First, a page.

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23 Va. L. Rev. 38 (1936-1937)
Goodbye to Law Reviews

handle is hein.journals/valr23 and id is 70 raw text is: VIRGINIA LAW REVIEW

GOODBYE TO LAW REVIEWS
T IS doubtless of no concern to anyone that this is probably
my last law review article. As a matter of fact, this makes one
more article than I had originally planned to write. It was
something in the nature of a New Year's resolution. Yet the
request to do a piece about law reviews seemed a golden oppor-
tunity to make my future absence from the Leading Articles,
Authors lists a bit more pointed than would the business of
merely sitting in a comer, sucking my thumb, and muttering Boo.
Keeping well in line with two traditions-a course which law-
yers will readily understand-I decided to break the resolution
and not wait for opportunity's second knock. This, then, is by
way of explaining why I do not care to contribute further to
the qualitatively moribund while quantitatively mushroom-like
literature of the law.
There are two things wrong with almost all legal writing.
One is its style. The other is its content. That, I think, about
covers the ground. And though it is in the law reviews that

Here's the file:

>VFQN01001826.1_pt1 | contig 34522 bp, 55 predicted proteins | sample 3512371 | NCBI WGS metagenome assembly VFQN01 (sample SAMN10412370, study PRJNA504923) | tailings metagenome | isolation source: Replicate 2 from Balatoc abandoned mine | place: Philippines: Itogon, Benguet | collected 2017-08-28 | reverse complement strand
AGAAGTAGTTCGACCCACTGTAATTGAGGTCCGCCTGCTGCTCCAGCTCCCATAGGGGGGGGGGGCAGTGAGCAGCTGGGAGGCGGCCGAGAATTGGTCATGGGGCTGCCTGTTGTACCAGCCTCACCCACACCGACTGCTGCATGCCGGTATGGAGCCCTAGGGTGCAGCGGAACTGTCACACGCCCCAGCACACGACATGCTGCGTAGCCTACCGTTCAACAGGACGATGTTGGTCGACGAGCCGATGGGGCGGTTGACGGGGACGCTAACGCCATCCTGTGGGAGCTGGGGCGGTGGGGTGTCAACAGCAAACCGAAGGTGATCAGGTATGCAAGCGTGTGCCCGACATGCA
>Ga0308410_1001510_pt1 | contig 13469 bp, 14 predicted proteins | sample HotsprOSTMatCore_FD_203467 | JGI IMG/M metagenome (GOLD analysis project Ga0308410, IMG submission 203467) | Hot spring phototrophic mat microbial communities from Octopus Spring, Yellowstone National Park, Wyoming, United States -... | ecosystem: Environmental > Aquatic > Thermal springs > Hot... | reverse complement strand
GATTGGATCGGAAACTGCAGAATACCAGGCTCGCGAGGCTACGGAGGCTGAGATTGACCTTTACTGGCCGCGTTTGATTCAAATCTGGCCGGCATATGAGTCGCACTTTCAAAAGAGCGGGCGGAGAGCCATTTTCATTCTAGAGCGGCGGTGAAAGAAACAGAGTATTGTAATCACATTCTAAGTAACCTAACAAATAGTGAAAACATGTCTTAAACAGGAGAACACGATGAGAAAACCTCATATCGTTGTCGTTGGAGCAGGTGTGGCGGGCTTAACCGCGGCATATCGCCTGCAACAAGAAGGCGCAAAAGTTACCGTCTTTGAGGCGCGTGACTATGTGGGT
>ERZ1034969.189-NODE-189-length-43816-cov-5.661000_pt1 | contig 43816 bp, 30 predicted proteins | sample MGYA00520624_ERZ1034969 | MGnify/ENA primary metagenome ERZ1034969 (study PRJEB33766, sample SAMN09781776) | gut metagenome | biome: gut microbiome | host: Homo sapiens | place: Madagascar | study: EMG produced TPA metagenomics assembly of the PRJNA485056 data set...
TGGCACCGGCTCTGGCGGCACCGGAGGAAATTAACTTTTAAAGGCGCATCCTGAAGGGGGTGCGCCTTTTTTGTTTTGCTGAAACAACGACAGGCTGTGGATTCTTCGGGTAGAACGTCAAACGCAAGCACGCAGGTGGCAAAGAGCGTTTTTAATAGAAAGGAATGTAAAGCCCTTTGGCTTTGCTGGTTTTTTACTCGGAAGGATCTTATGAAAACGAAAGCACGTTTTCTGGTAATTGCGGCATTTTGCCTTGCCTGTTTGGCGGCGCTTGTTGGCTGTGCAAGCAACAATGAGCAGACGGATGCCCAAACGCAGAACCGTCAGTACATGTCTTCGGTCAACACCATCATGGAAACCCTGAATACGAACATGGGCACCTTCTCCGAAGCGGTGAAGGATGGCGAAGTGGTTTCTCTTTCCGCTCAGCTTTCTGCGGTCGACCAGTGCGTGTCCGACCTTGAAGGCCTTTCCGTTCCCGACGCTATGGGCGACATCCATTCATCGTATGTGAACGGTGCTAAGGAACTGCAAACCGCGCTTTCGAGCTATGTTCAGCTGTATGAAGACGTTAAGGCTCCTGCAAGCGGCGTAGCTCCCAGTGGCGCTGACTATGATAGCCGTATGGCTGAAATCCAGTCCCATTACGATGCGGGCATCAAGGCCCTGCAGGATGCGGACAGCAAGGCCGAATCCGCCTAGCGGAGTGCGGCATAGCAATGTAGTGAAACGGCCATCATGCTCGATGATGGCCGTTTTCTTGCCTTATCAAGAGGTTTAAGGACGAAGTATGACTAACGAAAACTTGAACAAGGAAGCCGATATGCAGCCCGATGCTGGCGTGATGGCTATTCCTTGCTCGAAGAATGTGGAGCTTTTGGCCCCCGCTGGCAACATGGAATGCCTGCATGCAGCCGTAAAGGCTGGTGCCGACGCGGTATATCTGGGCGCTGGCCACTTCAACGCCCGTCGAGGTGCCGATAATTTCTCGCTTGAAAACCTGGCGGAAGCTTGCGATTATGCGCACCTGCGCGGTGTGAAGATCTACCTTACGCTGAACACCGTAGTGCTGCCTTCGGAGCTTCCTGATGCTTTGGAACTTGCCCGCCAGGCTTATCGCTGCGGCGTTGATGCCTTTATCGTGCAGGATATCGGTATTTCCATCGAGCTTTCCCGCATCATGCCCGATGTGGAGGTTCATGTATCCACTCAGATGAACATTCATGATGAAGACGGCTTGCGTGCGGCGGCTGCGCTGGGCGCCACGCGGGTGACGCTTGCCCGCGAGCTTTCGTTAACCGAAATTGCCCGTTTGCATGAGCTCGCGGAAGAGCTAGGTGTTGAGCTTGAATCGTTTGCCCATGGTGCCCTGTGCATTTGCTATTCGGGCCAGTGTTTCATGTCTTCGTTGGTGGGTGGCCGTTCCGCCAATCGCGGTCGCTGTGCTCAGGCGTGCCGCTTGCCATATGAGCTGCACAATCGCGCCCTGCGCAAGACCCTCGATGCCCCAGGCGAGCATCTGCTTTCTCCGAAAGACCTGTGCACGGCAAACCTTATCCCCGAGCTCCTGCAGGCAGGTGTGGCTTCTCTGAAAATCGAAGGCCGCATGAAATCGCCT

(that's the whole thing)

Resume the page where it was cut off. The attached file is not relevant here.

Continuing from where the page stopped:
the most highly regarded legal literature-and I by no means
except those fancy rationalizations of legal action called judicial
opinions-is regularly embalmed, it is in the law reviews that
a pennyworth of content is most frequently concealed beneath
a pound of so-called style. The average law review writer is
peculiarly able to say nothing with an air of great importance.
When I Used to read law reviews, I used constantly to be re-
minded of an elephant trying to swat a fly.
Now the antediluvian or mock-heroic style in which most law
review material is written has, as I am well aware, been panned
before. That panning has had no effect, just as this panning will
have no effect. Remember that it is by request that I am bleat-
ing my private bleat about legal literature.
To go into the question of style then, it seems to be a cardinal
principle of law review writing and editing that nothing may be
said forcefully and nothing may be said amusingly. This, I

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